flight vs flying what difference

what is difference between flight and flying

English

Pronunciation

  • enPR: flīt, IPA(key): /flaɪt/
  • Rhymes: -aɪt

Etymology 1

From Middle English flight, from Old English flyht (flight), from Proto-Germanic *fluhtiz (flight), derived from *fleuganą (to fly), from Proto-Indo-European *plewk- (to fly), enlargement of *plew- (flow). Analyzable as fly +‎ -t (variant of -th). Cognate with West Frisian flecht (flight), Dutch vlucht (flight), German Flucht (flight) (etymology 2).

Noun

flight (countable and uncountable, plural flights)

  1. The act of flying.
  2. An instance of flying.
  3. (collective) A collective term for doves or swallows.
  4. A trip made by an aircraft, particularly one between two cities or countries, which is often planned or reserved in advance.
  5. A series of stairs between landings.
  6. A group of canal locks with a short distance between them
  7. A floor which is reached by stairs or escalators.
  8. The feathers on an arrow or dart used to help it follow an even path.
  9. A paper airplane. (Can we add an example for this sense?)
  10. (cricket) The movement of a spinning ball through the air – concerns its speed, trajectory and drift.
  11. The ballistic trajectory of an arrow or other projectile.
  12. An aerodynamic surface designed to guide such a projectile’s trajectory.
  13. An air force unit.
  14. Several sample glasses of a specific wine varietal or other beverage. The pours are smaller than a full glass and the flight will generally include three to five different samples.
  15. (engineering) The shaped material forming the thread of a screw.

Hyponyms

Derived terms

Related terms

Translations

Adjective

flight (comparative more flight, superlative most flight)

  1. (obsolete) Fast, swift, fleet.

Verb

flight (third-person singular simple present flights, present participle flighting, simple past and past participle flighted)

  1. (cricket, of a spin bowler) To throw the ball in such a way that it has more airtime and more spin than usual.
  2. (sports, by extension, transitive) To throw or kick something so as to send it flying with more loft or airtime than usual.

See also

Appendix:English collective nouns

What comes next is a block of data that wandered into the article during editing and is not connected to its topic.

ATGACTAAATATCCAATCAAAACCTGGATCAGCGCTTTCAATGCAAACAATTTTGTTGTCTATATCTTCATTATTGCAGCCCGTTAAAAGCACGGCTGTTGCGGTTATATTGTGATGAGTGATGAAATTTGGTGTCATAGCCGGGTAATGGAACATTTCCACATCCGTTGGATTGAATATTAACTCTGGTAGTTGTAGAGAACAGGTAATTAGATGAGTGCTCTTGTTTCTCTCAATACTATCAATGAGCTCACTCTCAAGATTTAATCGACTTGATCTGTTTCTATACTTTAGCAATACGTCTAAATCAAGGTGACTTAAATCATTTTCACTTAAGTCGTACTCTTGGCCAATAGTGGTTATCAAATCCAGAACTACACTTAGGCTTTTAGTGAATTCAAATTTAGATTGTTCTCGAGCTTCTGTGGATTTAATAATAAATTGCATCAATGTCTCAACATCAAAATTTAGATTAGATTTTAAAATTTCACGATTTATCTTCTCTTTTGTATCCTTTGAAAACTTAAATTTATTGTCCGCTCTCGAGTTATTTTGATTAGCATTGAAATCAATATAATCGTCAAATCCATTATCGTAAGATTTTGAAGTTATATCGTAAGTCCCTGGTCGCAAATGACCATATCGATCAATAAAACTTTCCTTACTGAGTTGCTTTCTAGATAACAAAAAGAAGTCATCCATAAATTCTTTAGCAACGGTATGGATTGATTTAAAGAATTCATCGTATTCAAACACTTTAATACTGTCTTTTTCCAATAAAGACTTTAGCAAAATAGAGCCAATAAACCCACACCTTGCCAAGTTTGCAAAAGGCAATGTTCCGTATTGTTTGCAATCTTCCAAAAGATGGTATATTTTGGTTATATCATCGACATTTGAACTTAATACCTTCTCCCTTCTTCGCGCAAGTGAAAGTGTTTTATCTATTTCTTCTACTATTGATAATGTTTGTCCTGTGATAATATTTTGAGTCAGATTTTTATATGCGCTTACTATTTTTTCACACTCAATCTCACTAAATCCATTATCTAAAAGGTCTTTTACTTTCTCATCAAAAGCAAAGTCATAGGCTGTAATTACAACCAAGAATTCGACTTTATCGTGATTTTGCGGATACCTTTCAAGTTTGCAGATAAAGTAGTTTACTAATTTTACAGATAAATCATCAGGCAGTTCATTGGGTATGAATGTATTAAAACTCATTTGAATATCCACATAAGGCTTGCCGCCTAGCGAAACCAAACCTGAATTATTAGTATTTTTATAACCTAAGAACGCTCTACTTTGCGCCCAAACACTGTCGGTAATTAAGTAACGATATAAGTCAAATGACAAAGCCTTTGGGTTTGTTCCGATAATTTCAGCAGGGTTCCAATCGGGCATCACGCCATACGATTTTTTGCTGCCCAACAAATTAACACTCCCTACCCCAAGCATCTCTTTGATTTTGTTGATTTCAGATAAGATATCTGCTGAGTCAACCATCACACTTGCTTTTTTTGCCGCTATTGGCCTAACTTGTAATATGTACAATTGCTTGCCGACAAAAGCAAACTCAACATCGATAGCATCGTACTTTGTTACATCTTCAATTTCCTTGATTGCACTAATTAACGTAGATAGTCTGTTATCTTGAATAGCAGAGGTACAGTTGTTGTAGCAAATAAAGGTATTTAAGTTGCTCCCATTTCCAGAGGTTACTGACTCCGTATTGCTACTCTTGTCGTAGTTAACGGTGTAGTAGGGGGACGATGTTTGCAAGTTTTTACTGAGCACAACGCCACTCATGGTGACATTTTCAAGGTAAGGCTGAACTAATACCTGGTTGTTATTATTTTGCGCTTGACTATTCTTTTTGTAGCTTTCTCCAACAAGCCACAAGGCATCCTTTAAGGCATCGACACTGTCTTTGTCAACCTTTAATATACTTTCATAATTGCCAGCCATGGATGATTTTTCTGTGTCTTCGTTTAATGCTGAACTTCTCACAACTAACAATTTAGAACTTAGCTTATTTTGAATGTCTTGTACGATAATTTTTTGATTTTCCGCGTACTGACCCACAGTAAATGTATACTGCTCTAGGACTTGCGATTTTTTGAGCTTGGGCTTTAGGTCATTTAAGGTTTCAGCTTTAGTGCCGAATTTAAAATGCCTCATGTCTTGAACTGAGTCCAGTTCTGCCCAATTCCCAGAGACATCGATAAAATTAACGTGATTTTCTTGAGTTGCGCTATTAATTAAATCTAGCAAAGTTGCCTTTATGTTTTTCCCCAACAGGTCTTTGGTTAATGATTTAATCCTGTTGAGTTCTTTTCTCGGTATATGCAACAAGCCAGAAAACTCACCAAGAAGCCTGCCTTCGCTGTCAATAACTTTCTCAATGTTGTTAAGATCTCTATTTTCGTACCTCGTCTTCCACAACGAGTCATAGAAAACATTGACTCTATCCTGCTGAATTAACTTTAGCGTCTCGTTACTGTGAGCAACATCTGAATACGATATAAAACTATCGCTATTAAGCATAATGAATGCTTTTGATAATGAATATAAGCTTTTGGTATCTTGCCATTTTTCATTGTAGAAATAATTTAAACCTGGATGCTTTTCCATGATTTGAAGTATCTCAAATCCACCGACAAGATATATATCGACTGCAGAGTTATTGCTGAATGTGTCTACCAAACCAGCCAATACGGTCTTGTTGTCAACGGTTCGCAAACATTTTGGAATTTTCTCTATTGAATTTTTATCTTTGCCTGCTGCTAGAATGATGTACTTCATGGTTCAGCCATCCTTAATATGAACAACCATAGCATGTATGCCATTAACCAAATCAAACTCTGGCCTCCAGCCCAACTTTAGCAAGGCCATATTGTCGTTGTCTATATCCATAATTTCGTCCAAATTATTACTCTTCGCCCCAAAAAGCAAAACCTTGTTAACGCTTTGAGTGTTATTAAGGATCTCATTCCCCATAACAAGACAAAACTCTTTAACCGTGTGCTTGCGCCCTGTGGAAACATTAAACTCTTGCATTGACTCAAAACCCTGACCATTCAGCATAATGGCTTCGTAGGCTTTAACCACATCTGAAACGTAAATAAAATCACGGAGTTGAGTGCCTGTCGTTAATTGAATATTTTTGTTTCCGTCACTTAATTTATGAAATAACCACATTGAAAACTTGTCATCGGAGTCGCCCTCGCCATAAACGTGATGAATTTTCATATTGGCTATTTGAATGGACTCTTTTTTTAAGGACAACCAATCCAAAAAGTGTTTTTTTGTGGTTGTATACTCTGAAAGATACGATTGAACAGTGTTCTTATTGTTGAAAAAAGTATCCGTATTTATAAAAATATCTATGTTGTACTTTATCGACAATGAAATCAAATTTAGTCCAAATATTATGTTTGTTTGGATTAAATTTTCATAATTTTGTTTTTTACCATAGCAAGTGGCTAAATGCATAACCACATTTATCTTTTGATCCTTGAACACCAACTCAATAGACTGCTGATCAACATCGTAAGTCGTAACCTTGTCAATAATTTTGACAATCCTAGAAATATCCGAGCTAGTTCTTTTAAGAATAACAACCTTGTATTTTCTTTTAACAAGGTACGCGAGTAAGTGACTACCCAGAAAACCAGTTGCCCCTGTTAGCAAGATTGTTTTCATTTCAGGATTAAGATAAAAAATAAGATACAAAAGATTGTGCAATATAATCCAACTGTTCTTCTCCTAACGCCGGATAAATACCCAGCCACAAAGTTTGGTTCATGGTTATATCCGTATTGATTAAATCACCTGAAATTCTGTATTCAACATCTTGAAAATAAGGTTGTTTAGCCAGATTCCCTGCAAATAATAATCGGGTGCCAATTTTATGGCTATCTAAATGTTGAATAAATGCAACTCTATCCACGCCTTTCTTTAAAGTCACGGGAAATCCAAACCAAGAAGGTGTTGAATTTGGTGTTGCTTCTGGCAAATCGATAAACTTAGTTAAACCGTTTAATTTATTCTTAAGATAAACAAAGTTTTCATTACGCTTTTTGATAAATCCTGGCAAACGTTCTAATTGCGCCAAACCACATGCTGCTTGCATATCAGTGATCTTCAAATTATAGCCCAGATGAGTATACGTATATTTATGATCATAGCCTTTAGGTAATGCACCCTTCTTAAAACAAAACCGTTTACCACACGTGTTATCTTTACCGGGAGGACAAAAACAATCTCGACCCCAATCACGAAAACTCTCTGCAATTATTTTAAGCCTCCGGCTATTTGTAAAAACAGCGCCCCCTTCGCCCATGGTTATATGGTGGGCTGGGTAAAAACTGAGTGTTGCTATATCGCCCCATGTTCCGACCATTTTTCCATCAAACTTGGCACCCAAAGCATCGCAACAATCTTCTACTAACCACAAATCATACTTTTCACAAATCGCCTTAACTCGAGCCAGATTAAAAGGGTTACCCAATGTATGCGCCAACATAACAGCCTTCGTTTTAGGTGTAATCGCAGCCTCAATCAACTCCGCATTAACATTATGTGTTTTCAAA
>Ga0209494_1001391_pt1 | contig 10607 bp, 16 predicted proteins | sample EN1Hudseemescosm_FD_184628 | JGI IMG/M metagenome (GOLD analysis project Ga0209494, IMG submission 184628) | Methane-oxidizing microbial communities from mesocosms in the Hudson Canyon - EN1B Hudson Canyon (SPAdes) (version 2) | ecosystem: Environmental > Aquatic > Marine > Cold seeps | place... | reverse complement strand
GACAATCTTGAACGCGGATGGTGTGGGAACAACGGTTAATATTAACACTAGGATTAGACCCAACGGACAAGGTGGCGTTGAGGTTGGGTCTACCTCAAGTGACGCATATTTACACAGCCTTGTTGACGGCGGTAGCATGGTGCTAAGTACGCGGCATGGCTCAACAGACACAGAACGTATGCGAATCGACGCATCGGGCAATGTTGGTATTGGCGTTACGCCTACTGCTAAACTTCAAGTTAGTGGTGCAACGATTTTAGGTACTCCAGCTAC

Etymology 2

From Middle English, from Old English flyht, from Proto-Germanic *fluhtiz, derived from *fleuhaną (to flee). Analyzable as flee +‎ -t (variant of -th). Cognate with Dutch vlucht, German Flucht (etymology 1).

Noun

flight (countable and uncountable, plural flights)

  1. The act of fleeing.
    take flight
    the flight of a refugee
    • 1902, John Buchan, The Outgoing of the Tide
      But the sight of her eyes was not a thing to forget. John Dodds said they were the een of a deer with the Devil ahint them; and indeed, they would so appal an onlooker that a sudden unreasoning terror came into his heart, while his feet would impel him to flight.

Related terms

  • flee

Translations


Middle English

Etymology

From Old English flyht.

Noun

flight (plural flights)

  1. flight (act of flying)


English

Pronunciation

  • IPA(key): /ˈflaɪ.ɪŋ/
  • Hyphenation: fly‧ing

Etymology 1

From Middle English fleynge, fleeʒinge, flihinde, vlyinde, vleoinde, flyand,
ffleghand, flighand (also fleoninde, fleonninde, etc.), from Old English flēogende, from Proto-Germanic *fleugandz (flying), present participle of Proto-Germanic *fleuganą (to fly), equivalent to fly +‎ -ing. Cognate with Saterland Frisian fljoogend (flying), West Frisian fleanend (flying), Dutch vliegend (flying), German Low German flegend (flying), German fliegend (flying), Danish flyvende (flying), Swedish flygande (flying), Icelandic fljúgandi (flying).

Adjective

flying (not comparable)

  1. That flies or can fly.
    flying fox
    a flying rumour
    • Matthew (26—6 to 13), Mark (14—3 to 9), and Luke (7—37 and 38) also heard of, and related, the circumstance of Mary, whom John says (11 — 2) was the sister of Lazarus, anointing the head of Jesus with ointment, yet they neither of them utter a syllable about his raising her brother from the dead. It is difficult to account for this fact, unless we suppose that John was actually dishonest, or that he took up, believed and recorded a flying story, which an occurrence of some kind had given rise to, but which was without any foundation in truth.
  2. Brief or hurried.
    flying visit
  3. (nautical, of a sail) Not secured by yards.
Derived terms
Translations

Verb

flying

  1. present participle of fly

Etymology 2

From Middle English flyinge, fleyng, fleyinge, fleynge, fleghyng, fleiʒeyng, flyeghynge, equivalent to fly +‎ -ing. Cognate with Danish flyvning (flying), Swedish flygning (flying), Norwegian flyvning, flygning, flyging, flying (flying).

Noun

flying (countable and uncountable, plural flyings)

  1. (countable) An act of flight.
    • 1993, John C. Greene, Gladys L. H. Clark, The Dublin Stage, 1720-1745 (page 58)
      Flyings” could vary considerably in complexity and lavishness and could involve an actor or property being either lifted from the stage into the flies above or vice versa. As Colin Visser has observed, flyings and sinkings are both “associated with supernatural manifestations of various kinds” []
  2. (uncountable) The action or process of sustained motion through the air.
Translations

Anagrams

  • flingy

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